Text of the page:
The past few weeks have been a mixed bag for the Ohio Lottery. While there have been some encouraging developments (particularly in the education field), frauds and scams have made headlines, too.
There’s plenty of news to dive into. Let’s start with the good stuff.
Ohio Lottery Partners in Education’s Shining Star: Katherine Malynn
Each week, the Ohio Lottery Partners in Education Program recognizes role model students from across the state. This week, Katherine Malynn of Walsh Jesuit High School was honored as OLPE’s shining star.
Katherine is a lacrosse and field hockey captain for her school’s team, the Warriors. Always on the move, Katherine stays busy by engaging in a number of community service programs while maintaining a strong GPA.
Katherine believes the contact between the coaches and players is essential. This creates the right chemistry for everyone on the field to grow.
Malynn takes her role as lacrosse captain very seriously, trying to mesh the individuals into a cohesive unit. Lacrosse is a sport where scoring and possession are critical. Katherine has her stick in the middle of the Warriors’ offense.
“I play attack but I also take the draw which is at the beginning of the game, kind of like the tip-off in basketball …. I’m offense, I’ve been varsity for lacrosse for four years.”
According to Katherine, winning the draw at the beginning of the game is decisive. She says there’s a lot of pressure on the one drawing. However, at the same time, she finds comfort that her teammates are always there to help her.
Walsh Jesuit Athletic Director Mark Hassman finds Katherine’s selection for this award impressive, yet not surprising.
“It just shows you what type of person she is and what kind of leader she is,” Hassman reported. “These people look up to her. Younger students usually vote for captains anyway, but if your teammates are voting for you each time, that tells you a lot about you as a person.”
In the classroom, Katherine is achieving success as well. Next year, she has her sights set on studying business at the Ohio State University.
“I liked the big campus … and I liked the city feel. The sports are great to watch and I just felt at home there. I believe I have some good communication skills. I think I’d want to go venture into something like that.”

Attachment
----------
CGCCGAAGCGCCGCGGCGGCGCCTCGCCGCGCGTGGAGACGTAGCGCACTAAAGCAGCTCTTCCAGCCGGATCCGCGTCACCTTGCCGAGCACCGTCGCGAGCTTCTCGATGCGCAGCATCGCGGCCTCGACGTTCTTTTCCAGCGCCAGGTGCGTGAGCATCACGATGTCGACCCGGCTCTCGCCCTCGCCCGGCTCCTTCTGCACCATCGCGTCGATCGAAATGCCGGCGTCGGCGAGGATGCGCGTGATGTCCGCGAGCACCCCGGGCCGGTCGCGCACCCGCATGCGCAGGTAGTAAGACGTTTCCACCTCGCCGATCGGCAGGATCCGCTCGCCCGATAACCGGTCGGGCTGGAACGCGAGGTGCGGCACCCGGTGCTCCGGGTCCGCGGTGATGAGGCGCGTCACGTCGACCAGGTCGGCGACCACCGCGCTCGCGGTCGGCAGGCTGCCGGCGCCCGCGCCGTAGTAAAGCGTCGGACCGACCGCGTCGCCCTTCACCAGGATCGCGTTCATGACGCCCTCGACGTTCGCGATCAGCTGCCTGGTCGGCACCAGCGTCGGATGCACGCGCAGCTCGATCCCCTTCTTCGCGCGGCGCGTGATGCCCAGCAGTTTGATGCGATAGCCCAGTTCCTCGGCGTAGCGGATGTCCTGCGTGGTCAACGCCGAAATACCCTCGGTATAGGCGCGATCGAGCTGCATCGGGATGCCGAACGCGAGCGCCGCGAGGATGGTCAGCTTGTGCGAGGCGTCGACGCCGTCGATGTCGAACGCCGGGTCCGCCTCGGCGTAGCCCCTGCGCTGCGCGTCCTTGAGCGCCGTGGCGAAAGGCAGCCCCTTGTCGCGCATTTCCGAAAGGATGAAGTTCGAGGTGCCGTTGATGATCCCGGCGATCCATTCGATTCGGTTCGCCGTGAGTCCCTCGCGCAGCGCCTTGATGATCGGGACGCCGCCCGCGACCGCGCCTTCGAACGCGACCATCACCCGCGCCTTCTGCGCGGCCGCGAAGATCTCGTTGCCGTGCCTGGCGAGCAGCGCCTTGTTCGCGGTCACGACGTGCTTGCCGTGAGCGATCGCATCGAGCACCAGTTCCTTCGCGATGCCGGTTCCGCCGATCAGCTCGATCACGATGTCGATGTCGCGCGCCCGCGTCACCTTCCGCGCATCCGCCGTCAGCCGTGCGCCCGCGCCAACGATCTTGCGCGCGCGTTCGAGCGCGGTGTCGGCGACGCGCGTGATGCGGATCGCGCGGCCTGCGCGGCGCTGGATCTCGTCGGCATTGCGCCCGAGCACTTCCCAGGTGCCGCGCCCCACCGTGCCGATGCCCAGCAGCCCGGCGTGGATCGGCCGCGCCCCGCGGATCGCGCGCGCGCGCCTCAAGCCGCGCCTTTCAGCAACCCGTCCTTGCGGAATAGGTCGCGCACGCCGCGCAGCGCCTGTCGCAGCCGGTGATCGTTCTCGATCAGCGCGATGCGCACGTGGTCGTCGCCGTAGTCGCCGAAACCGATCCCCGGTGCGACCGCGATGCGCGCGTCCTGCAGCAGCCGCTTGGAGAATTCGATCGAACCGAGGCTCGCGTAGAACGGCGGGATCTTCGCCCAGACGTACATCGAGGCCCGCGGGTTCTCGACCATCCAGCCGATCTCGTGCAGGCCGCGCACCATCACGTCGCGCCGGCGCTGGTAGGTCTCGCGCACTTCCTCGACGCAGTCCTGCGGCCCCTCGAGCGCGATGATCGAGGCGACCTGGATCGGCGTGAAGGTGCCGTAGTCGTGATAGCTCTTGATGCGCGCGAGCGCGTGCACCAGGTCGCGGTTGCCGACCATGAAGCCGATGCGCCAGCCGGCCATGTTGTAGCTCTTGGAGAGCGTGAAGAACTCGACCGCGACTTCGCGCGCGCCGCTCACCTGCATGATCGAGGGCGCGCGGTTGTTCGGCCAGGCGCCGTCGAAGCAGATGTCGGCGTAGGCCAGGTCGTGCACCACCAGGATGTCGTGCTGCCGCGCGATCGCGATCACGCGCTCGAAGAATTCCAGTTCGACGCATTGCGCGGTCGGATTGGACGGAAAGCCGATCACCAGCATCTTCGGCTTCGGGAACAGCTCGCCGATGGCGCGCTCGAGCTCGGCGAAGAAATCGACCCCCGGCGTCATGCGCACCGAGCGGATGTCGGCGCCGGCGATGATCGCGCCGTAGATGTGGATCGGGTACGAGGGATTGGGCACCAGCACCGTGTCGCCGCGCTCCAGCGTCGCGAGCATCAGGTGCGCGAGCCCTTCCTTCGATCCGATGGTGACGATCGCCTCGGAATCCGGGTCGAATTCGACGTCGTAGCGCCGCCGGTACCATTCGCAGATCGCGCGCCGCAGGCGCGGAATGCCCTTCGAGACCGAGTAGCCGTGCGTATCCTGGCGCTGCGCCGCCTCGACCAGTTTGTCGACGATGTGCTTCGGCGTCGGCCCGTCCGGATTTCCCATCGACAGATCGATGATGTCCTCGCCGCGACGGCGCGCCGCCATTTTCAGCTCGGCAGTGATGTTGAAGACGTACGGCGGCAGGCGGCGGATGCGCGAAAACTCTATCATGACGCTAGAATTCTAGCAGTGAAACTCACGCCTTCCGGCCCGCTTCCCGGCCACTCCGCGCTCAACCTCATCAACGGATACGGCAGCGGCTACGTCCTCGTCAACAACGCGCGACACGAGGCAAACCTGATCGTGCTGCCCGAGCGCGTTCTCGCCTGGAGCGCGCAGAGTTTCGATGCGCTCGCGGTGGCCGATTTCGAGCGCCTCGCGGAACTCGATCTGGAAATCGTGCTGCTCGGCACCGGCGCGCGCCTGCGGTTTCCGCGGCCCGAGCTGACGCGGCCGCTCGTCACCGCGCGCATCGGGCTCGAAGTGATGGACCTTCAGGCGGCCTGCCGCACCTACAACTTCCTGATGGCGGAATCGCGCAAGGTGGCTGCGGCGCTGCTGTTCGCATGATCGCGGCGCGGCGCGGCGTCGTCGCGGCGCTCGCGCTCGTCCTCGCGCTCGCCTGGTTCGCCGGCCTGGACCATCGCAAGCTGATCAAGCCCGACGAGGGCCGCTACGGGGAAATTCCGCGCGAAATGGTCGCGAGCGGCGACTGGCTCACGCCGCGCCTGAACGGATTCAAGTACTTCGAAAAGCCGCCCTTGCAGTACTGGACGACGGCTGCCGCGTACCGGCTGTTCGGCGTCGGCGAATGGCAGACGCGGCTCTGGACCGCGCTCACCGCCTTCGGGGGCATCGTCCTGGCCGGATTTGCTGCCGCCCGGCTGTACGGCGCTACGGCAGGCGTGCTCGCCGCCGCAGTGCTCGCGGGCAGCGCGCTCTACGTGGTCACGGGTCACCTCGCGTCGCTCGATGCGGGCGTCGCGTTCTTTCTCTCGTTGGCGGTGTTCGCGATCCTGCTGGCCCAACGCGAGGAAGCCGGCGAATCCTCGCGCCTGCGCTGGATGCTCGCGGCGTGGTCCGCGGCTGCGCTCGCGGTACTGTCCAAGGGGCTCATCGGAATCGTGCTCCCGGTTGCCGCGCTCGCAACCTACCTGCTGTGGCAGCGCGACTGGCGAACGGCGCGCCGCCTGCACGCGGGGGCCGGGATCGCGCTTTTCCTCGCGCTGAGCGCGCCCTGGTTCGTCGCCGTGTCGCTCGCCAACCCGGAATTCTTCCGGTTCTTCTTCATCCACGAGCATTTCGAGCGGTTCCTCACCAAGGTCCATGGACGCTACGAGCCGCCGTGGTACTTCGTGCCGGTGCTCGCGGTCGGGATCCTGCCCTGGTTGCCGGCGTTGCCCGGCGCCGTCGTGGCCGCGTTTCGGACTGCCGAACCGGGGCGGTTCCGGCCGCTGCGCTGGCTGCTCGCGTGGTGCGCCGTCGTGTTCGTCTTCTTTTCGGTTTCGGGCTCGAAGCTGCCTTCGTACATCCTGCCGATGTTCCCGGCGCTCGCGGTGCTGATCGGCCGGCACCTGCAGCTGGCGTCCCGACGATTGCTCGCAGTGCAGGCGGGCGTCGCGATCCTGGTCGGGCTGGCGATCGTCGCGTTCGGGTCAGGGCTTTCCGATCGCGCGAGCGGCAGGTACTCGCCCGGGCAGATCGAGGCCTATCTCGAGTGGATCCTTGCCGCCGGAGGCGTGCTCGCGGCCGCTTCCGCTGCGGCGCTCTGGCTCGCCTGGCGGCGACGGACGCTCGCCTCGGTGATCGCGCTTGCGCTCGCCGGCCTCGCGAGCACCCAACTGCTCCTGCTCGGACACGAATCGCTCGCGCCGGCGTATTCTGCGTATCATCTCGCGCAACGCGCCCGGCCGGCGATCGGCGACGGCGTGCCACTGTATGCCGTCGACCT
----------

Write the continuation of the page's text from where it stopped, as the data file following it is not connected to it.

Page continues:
Hassman is of the opinion that Malynn’s work ethic got her where she is today.
“I see the way she works in the classroom, her curiosity, and her desire to be the best she can be. I see that in the athletic field as well,” he said.
Malynn is also very aware of her role in the community, volunteering at an assisted living facility.
One of her other passions is the conservation of the earth. To this end, she’s joined the Walsh Jesuit screen team that focuses on recycling.
“The conservation of earth, I think is something very beneficial that I could work on through school. At least I can attempt to make a difference because doing something hands-on is definitely helpful to your mind. It makes you feel good after it.”
Caught in the act
A man and a woman were arrested on suspicion of using fake lottery tickets to defraud numerous gas stations in Southeast Ohio. As stated by the Vinton County Sheriff‘s Office, police officers responded to a call from Buds One Stop in McArthur about a man trying to cash in a fake lottery ticket.
The man identified as 37-year-old Chris Chambers of Wellston. Thereafter, he was taken into custody at the Southeastern Regional Jail.
Deputies were clued in on a second person of interest, identified as Thelma Swepston, 36, also of Wellston. Swepston, who had allegedly been working with Chambers, was questioned on March 15. She was ultimately remanded at the Galia County Jail.
Investigations revealed that Chambers and his accomplice had allegedly defrauded multiple gas stations in Vinton County, as well as in neighboring counties.
We can expect bond hearings for both suspects held in the coming days. Furthermore, according to authorities, additional charges through the Vinton County Prosecution Office are likely.
Fake prizes, sweepstakes, and lottery scams
Reports indicate that lottery fraud is becoming very popular these days, with scams occurring on a more frequent basis.
Scammers employ many common techniques to defraud the system. For instance, these might even include using a false or altered lottery ticket to claim a prize. Several perpetrators will present an authentic, yet stolen ticket to claim a prize through misrepresentation.
Other styles of deception involve cases of insider fraud. Under such circumstances, employees or agents engaged in the lottery exploit their position by fraudulently claiming prizes for themselves, or tampering with the lottery draw itself.
A different, though standard, lottery sham informs people via email, letter, or phone that they’re lottery prize winners. After this, the target then pays a small amount of money to cover customer charges, administrative fees, and taxes.
Additionally, those that play the lottery ought to be vigilant of fake checks too.
Checks aren’t in circulation as much as they once were, but they are still used to make transactions. People have received reward checks in their mail informing them that they had won, only to take the check to the bank to discover it was fake.